View Information About HSR Ratings
This bridge is a single leaf bascule bridge, which is unusual in highway bridges. The bridge is of the fixed-trunnion design, which means the whole bridge rotates on a large axle called a trunnion. The design was popularized in Chicago by city engineers. Other bascule bridges, like the non-historic Military Street Bridge are a rolling lift, and they roll on a track as they lift, hence the name. One nice benefit of only having one leaf instead of two is that there is no aligning the leaves to get them to lock together when the bridge is being closed. This bridge can open and close quickly.
As a single-leaf bascule bridge, the 7th Street Bridge is unusual because its arched deck plate girder superstructure is symmetrical. Single leaf bascule bridges are often asymmetrical, since a counterweight and trunnion is only at one end and the superstructure generally cantilevers out from the trunnion. The City of Chicago generally rejected single leaf highway bascule bridges, not just due to increased cost, but also because the asymmetrical appearance was thought to be less aesthetically pleasing. This is not the case with the symmetrical 7th Street Bridge superstructure, which overcomes this aesthetic shortcoming.
This bridge was designed by famous bridge engineer J. A. L. Waddell, pictured above. Waddell was traditionally a proponent of vertical lift bridges. The 7th Street Bridge is a rare surviving example of a bascule bridge designed by Waddell. Since he died in 1938, the 7th Street Bridge is likely among the last bridges he designed. Waddell's engineering firm lived on after him, although it has changed names. Today the firm he started is today known as Hardesty and Hanover.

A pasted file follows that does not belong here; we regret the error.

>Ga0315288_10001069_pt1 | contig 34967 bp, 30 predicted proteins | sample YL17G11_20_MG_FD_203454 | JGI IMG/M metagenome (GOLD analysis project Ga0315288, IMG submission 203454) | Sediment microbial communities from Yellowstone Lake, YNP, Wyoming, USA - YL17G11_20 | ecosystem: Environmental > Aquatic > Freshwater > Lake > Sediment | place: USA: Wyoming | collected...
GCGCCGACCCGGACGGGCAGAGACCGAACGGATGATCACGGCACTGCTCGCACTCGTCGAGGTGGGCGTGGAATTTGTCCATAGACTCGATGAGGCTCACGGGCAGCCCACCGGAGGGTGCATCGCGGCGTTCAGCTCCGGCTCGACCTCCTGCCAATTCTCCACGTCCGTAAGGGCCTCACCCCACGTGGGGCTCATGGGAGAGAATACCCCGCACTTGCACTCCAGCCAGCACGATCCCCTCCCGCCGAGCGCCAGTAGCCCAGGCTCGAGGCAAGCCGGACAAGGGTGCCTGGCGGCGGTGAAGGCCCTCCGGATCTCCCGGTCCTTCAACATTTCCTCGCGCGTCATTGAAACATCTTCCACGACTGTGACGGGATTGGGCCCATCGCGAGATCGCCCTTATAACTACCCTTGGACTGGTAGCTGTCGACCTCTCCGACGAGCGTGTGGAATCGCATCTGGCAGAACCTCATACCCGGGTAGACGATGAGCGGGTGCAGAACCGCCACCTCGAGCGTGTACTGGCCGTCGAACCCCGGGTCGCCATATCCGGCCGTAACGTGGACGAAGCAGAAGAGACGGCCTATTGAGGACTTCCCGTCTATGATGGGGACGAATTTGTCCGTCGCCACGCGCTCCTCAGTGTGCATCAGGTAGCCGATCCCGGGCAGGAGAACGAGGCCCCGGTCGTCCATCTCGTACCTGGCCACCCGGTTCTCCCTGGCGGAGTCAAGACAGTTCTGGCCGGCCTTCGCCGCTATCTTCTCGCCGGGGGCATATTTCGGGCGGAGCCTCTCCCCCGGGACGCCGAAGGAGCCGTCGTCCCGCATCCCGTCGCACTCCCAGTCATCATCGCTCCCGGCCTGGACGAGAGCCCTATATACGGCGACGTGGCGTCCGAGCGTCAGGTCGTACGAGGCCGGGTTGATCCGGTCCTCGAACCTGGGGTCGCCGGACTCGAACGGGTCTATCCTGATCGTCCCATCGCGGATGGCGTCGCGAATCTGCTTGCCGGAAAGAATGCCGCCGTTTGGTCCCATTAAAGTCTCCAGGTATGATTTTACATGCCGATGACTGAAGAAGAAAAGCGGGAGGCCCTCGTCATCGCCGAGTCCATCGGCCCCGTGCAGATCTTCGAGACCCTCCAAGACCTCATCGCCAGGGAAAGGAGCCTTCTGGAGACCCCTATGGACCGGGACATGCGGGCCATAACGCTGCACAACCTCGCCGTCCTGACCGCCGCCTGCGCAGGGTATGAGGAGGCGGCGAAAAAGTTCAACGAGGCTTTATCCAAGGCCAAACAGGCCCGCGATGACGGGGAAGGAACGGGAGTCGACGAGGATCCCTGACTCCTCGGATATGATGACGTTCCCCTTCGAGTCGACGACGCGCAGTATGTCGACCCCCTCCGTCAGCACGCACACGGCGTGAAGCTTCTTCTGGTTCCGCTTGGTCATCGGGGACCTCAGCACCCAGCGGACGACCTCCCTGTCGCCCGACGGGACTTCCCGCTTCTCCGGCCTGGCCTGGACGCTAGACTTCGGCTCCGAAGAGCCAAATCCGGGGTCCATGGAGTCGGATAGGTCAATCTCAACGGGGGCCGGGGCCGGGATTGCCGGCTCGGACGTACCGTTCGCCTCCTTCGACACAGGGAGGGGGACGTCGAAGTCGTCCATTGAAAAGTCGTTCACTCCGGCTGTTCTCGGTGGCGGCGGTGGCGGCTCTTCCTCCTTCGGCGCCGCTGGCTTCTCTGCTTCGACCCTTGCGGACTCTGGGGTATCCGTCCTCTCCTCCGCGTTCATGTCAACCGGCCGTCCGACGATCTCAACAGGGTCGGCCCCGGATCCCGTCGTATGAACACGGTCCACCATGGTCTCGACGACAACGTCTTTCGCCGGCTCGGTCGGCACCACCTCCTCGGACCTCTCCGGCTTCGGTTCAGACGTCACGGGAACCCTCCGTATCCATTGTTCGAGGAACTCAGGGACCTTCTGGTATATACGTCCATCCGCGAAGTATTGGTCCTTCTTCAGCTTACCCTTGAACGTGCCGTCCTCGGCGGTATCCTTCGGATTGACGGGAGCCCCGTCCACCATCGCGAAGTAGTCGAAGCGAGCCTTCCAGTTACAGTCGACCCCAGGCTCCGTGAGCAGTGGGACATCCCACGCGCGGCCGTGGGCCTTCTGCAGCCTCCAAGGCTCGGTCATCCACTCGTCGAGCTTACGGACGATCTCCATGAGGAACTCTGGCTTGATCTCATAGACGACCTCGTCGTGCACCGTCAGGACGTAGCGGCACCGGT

The bridge's bridge tender house was severely altered in 1970 when the windows were replaced and adjusted. The top of the building was given a decorative curved design at this time. It was at this time a pedestrian tunnel was cut through the north abutment as well. Presumably, this was also when the original decorative railings were replaced with utilitarian aluminum railing. These details can be seen in the photo to the left. In 2009, another large rehabilitation project took place. At this time the bridge tender building was completely demolished and replaced. The replacement has different layout and dimensions, however at the same time a nicely executed attempt to replicate the original 1933 design was made. As the bridge was originally, the curved decoration is not seen on the current building. The windows are similar in appearance to the original windows. The "Seventh Street Bridge" name that was cast into the concrete of the original building was replicated on the new building. Original plaques were restored and reinstalled in the correct location on the building. While it would be preferable to retain original bridge material if possible, the reality is that the replacement building looks more like what would have been seen in 1933 than the altered original building.